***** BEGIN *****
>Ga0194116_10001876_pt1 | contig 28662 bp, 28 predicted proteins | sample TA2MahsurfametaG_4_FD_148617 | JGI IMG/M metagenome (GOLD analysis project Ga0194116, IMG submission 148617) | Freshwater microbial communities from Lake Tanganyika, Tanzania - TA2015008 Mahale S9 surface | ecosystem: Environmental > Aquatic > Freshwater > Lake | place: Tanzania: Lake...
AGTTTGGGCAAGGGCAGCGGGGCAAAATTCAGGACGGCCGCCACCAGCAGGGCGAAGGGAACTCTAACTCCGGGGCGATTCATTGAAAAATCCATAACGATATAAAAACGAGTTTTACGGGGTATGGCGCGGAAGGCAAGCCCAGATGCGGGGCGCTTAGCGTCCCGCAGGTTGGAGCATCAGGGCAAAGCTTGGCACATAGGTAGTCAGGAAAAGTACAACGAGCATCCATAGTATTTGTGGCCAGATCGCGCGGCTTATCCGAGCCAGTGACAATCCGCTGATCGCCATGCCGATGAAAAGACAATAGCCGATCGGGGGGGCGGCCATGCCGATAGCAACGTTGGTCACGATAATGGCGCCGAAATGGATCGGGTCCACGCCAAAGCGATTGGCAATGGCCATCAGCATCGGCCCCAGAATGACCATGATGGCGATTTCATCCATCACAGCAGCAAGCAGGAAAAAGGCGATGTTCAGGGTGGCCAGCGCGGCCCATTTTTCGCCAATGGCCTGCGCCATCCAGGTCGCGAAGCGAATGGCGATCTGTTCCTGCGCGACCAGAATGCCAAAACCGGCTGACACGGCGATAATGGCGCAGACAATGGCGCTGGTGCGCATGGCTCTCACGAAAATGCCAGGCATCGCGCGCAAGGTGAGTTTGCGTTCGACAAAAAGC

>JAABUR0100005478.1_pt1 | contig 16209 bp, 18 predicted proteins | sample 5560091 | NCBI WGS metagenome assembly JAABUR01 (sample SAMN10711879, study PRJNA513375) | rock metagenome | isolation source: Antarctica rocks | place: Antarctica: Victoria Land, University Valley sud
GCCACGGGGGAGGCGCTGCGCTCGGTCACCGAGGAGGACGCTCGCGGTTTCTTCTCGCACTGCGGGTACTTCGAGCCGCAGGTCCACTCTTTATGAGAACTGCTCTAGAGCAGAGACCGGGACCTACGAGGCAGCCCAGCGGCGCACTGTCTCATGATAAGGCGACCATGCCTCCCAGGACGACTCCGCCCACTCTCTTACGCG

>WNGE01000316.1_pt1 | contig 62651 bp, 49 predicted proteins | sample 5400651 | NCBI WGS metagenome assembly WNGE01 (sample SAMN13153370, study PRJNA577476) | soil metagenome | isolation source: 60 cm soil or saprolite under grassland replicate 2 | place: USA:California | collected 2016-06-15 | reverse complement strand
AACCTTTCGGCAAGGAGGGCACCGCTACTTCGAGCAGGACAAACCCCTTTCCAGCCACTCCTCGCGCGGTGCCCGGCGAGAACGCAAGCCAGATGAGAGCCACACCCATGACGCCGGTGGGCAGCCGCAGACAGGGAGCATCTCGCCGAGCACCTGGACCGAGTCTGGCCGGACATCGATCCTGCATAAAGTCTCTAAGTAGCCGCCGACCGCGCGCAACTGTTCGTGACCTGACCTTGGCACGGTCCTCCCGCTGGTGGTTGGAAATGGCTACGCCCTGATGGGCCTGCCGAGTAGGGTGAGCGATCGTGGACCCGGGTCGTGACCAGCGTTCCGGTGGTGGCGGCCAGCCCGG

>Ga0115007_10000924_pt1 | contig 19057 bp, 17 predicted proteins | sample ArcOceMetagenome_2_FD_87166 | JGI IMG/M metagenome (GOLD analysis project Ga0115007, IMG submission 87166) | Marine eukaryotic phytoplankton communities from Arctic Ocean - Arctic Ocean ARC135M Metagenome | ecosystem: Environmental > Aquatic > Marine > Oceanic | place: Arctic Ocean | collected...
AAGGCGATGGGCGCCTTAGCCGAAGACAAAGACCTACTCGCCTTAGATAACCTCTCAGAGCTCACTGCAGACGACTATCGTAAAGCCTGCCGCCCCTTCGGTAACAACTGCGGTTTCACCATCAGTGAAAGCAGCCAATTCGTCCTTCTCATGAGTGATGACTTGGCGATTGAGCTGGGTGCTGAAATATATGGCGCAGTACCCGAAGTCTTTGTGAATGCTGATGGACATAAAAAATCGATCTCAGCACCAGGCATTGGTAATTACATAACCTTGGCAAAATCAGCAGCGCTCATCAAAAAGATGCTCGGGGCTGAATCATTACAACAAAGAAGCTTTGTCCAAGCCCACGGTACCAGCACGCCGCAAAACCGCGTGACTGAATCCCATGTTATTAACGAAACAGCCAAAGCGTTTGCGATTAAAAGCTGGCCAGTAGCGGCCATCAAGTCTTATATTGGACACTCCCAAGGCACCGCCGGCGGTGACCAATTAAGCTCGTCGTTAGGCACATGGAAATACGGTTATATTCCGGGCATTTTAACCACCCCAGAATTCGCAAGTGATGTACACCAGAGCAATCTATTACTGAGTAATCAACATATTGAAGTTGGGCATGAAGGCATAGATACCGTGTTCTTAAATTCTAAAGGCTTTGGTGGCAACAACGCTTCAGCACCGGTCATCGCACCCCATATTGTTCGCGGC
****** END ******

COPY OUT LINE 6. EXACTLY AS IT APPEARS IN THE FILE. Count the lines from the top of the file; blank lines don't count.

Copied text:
AACCTTTCGGCAAGGAGGGCACCGCTACTTCGAGCAGGACAAACCCCTTTCCAGCCACTCCTCGCGCGGTGCCCGGCGAGAACGCAAGCCAGATGAGAGCCACACCCATGACGCCGGTGGGCAGCCGCAGACAGGGAGCATCTCGCCGAGCACCTGGACCGAGTCTGGCCGGACATCGATCCTGCATAAAGTCTCTAAGTAGCCGCCGACCGCGCGCAACTGTTCGTGACCTGACCTTGGCACGGTCCTCCCGCTGGTGGTTGGAAATGGCTACGCCCTGATGGGCCTGCCGAGTAGGGTGAGCGATCGTGGACCCGGGTCGTGACCAGCGTTCCGGTGGTGGCGGCCAGCCCGG